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© 2016 by Steven Mintz and  Do Good PR Group

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Everyday Ethics

November 1, 2016

 

Principles of Ethical Behavior

 

It’s not so much that The Golden Rule establishes a moral code for society as it provides guidance on how we should lead our daily lives. The Golden Rule Says to: Treat Others the Way We Want to be Treated. It is a mantra we should say over again as we navigate through the choppy waters of life’s experiences. The Chopra Center believes a mantra can be thought of “as a seed for energizing intention. You might say just as you plant a flower seed, you plant mantras in the fertile soil of practice. You nurture them and over time they bear the fruit of your intention.”

 

Our intentions dictate whether we will act ethically when faced with life’s choices. Why should we tell a girlfriend that her husband is cheating on her? Is it because we dislike the girlfriend and want to cause harm to her, or are we motivated by a desire to tell her something she has a right to know? Our intentions come from our character and if we tell her because we have empathy for her situation, then we care about her and are committed to serve her best interests as a friend. We are loyal to her and have a right to expect loyalty in return.

 

Ethics is prescriptive, not descriptive. Ethics teaches us what we ought to do, not what we do. We ought to treat others with kindness, compassion, respect, and so on. In other words, an ethical person practices applying virtues, our character traits, in making everyday decisions. Virtues are the positive traits of character that inform our ethical being. Integrity is the bedrock of virtue.

 

Imagine you are the quality control expert and your boss tells you to certify the product is 100% free of defects. However, you didn’t inspect the last batch because of time constraints. Do you agree to go along or refuse to certify? You feel the pressure and are concerned that your job may be in jeopardy if you refuse to certify. But, what happens if a defect does exist in that last batch and your child uses the product? In other words, consider what to do by personalizing the dilemma.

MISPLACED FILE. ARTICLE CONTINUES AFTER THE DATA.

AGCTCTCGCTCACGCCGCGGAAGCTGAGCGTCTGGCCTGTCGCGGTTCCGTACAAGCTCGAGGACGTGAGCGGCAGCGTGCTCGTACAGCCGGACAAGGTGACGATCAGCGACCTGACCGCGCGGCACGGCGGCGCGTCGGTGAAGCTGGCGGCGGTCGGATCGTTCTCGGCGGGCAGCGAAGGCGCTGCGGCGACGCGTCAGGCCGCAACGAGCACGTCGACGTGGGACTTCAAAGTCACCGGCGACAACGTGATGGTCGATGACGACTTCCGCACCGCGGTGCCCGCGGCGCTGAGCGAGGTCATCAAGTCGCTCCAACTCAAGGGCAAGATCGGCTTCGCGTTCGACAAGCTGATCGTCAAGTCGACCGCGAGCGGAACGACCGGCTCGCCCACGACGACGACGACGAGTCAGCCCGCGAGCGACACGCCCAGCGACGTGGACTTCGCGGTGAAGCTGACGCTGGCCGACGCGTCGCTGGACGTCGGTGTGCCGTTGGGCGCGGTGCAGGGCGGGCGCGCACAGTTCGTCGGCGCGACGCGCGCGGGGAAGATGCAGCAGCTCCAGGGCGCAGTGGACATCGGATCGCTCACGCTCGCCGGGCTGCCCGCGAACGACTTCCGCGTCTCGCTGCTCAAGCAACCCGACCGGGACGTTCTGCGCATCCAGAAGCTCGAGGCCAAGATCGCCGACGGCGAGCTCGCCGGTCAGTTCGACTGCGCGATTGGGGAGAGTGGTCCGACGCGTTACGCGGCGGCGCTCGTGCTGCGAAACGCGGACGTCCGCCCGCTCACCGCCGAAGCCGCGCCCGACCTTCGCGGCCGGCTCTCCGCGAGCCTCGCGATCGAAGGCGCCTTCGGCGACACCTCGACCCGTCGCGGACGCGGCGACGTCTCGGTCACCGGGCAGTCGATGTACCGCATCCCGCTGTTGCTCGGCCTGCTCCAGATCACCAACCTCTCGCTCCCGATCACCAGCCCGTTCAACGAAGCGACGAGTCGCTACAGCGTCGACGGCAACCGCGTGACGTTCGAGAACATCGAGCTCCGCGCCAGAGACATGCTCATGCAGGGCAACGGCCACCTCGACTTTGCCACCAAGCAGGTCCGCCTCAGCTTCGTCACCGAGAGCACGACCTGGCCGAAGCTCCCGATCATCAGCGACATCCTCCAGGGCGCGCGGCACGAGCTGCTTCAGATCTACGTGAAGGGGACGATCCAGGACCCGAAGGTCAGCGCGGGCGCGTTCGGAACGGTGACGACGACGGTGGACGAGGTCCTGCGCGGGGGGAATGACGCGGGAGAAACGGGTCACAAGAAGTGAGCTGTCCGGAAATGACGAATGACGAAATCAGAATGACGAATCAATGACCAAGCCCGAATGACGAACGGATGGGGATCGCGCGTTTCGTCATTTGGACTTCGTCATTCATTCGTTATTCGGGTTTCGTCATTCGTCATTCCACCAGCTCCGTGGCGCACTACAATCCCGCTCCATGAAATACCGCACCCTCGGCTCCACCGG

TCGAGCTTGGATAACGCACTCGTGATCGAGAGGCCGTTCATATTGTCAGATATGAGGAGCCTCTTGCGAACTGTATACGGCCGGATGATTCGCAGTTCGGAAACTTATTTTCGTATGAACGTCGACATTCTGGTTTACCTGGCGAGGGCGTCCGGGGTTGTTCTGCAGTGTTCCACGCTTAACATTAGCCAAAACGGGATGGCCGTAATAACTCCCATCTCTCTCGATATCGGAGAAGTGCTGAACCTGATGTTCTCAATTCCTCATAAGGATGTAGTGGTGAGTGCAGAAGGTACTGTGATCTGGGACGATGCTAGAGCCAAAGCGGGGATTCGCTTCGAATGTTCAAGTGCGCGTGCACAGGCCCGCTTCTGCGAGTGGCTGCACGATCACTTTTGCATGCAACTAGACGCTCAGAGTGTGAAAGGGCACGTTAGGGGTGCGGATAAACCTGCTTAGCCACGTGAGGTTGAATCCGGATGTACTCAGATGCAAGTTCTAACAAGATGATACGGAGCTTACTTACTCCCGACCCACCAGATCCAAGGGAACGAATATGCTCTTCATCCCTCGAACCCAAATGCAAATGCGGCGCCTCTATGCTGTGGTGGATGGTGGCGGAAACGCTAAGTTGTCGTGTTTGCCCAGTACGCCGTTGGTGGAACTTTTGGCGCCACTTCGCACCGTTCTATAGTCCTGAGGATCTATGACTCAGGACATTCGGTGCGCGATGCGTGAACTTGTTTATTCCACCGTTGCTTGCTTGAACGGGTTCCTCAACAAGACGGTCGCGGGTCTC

Ethical Principles go back to the ancient philosophers including Plato and Aristotle. They believed in virtue as a guide for ethical action. Immanuel Kant believed in “pure practical reason.” This is a concept that evaluates one’s motives for actions in deciding whether an action is right or wrong. Taken together, these philosophers believed ethical behavior is formed from wisdom gained over time and through practicing virtue in everyday decisions. In other words, practice makes perfect.

 

My ethical principles are simple to remember. I limit the principles to five so that you can best

incorporate them into your daily lives.

 

1. Make Things Better. Ethics requires that we improve life’s circumstances, not from a wealth perspective or success, but by engaging in virtuous behavior. Making things better is to lead a life of virtue -- strive to achieve happiness in our lives and avoid harming others.

 

2. Treat Others Fairly. The Golden Rule comes into play here. Ask yourself: Is this the way I would choose to be treated if the shoe were on the other foot? Treating others fairly means to treat them with respect.

 

3. Consider the Consequences of Your Actions. Our actions affect others. Remember that the ends do not justify the means. How we get to our goal is just as important as getting there. If this wasn’t so, we could rationalize abusing others in the name of achieving an end.

 

4. Respect the Rights of Others. How our lives go depends as much on whether we respect ourselves as much as respecting others. Apply the same standards of behavior in dealing with others as we do to ourselves. Be consistent in your actions.

 

5. Act with Integrity. Presidential Medal of Freedom winner, James Q. Wilson, writes about “The Moral Sense” and says: We must be careful of what we think we are, because we may become that. Integrity requires that we develop our character based on what Stephen Covey calls “natural laws” that govern human effectiveness. These laws exist whether we believe in them, value them, or not.

 

Covey’s Seven Habits of Highly Effective People are a roadmap for ethical, responsible behavior. Ethics requires adhering to a set of moral values that Covey recognized as human dignity, fairness, honesty, growth, and service.

 

My principles are aspirational values that we all should strive to achieve. No one does so 100% of the time. The key is to internalize the principles and use them as guideposts as you navigate through life’s journey.

 

Blog posted by Steven Mintz, aka Ethics Sage, on November 1, 2016. Dr. Mintz is Professor Emeritus from Cal Poly San Luis Obispo. He also blogs at www.workplaceethicsadvice.com.

 

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